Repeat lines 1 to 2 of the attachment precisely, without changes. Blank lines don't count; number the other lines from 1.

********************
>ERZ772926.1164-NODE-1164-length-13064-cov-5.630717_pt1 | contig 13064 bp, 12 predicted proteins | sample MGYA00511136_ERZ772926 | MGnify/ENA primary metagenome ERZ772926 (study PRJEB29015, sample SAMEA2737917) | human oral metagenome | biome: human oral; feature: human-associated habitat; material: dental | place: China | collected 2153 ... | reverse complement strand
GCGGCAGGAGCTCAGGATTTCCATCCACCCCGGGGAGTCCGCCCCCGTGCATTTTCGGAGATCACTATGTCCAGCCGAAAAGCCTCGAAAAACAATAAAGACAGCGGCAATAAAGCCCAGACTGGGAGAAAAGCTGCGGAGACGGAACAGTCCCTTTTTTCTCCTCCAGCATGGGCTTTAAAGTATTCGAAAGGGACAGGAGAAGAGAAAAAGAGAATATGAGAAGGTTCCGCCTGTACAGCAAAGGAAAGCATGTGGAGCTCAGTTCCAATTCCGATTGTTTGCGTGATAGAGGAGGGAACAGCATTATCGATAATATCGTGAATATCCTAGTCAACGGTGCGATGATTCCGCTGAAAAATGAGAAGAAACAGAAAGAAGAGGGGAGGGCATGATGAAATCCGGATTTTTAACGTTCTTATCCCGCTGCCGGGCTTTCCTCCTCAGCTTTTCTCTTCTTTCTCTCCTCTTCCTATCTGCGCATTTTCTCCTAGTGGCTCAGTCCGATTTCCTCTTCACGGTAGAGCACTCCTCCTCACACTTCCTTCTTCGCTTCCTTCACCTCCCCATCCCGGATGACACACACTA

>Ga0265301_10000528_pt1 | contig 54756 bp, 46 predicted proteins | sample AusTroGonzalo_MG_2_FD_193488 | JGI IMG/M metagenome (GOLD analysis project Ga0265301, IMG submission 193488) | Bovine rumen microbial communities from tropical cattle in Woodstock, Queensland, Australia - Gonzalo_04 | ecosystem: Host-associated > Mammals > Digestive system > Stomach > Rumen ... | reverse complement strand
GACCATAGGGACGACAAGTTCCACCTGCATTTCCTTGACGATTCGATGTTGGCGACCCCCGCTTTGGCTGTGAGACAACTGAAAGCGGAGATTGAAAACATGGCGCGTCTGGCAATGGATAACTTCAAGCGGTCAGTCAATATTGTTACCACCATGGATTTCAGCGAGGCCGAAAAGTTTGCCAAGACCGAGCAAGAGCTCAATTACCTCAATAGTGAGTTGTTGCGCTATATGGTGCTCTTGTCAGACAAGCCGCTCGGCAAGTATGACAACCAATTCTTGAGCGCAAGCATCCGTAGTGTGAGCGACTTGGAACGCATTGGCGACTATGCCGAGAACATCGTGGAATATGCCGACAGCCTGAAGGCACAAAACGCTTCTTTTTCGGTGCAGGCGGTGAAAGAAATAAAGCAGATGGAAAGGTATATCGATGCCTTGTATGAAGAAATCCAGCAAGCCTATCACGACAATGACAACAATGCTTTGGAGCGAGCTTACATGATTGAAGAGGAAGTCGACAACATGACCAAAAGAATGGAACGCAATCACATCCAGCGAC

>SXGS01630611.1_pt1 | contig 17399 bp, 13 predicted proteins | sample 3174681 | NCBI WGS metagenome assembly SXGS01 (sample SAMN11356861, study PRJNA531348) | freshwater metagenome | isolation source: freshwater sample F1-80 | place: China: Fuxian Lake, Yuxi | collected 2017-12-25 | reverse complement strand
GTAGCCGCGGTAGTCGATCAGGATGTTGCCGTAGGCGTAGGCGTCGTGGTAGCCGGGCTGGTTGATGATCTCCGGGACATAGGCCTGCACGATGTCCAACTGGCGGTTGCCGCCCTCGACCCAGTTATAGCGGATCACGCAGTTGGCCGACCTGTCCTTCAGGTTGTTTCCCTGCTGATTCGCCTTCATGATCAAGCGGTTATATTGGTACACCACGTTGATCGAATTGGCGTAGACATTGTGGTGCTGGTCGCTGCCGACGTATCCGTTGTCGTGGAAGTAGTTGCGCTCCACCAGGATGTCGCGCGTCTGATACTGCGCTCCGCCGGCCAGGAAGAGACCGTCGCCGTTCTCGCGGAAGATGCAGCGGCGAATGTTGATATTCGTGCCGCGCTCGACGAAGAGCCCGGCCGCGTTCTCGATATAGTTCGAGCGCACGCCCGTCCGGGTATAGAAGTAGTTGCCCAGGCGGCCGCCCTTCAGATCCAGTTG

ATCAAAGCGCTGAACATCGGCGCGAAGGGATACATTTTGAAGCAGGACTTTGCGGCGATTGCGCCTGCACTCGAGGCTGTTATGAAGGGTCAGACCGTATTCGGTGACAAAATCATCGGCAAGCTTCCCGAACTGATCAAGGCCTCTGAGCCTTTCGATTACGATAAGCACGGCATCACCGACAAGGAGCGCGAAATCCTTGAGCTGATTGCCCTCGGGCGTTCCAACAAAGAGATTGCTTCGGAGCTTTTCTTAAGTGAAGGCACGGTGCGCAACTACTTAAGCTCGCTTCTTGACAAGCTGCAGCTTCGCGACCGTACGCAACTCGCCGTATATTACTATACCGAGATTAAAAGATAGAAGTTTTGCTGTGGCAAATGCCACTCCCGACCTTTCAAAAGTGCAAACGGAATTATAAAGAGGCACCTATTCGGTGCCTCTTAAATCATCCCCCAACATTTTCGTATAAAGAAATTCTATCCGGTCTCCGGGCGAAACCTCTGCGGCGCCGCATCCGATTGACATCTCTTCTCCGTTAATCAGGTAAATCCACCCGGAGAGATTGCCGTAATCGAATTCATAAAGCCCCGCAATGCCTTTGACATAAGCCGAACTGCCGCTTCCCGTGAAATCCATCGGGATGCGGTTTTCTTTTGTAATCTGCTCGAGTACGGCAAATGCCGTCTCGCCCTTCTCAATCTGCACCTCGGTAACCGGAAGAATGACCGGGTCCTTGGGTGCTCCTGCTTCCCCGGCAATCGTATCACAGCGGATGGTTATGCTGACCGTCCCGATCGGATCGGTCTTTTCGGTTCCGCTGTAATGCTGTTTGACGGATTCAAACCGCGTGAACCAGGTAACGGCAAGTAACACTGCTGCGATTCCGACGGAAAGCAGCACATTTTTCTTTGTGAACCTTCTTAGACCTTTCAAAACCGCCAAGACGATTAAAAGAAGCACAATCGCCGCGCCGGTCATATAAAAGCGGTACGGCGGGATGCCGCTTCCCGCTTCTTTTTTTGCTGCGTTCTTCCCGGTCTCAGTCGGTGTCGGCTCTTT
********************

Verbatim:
>ERZ772926.1164-NODE-1164-length-13064-cov-5.630717_pt1 | contig 13064 bp, 12 predicted proteins | sample MGYA00511136_ERZ772926 | MGnify/ENA primary metagenome ERZ772926 (study PRJEB29015, sample SAMEA2737917) | human oral metagenome | biome: human oral; feature: human-associated habitat; material: dental | place: China | collected 2153 ... | reverse complement strand
GCGGCAGGAGCTCAGGATTTCCATCCACCCCGGGGAGTCCGCCCCCGTGCATTTTCGGAGATCACTATGTCCAGCCGAAAAGCCTCGAAAAACAATAAAGACAGCGGCAATAAAGCCCAGACTGGGAGAAAAGCTGCGGAGACGGAACAGTCCCTTTTTTCTCCTCCAGCATGGGCTTTAAAGTATTCGAAAGGGACAGGAGAAGAGAAAAAGAGAATATGAGAAGGTTCCGCCTGTACAGCAAAGGAAAGCATGTGGAGCTCAGTTCCAATTCCGATTGTTTGCGTGATAGAGGAGGGAACAGCATTATCGATAATATCGTGAATATCCTAGTCAACGGTGCGATGATTCCGCTGAAAAATGAGAAGAAACAGAAAGAAGAGGGGAGGGCATGATGAAATCCGGATTTTTAACGTTCTTATCCCGCTGCCGGGCTTTCCTCCTCAGCTTTTCTCTTCTTTCTCTCCTCTTCCTATCTGCGCATTTTCTCCTAGTGGCTCAGTCCGATTTCCTCTTCACGGTAGAGCACTCCTCCTCACACTTCCTTCTTCGCTTCCTTCACCTCCCCATCCCGGATGACACACACTA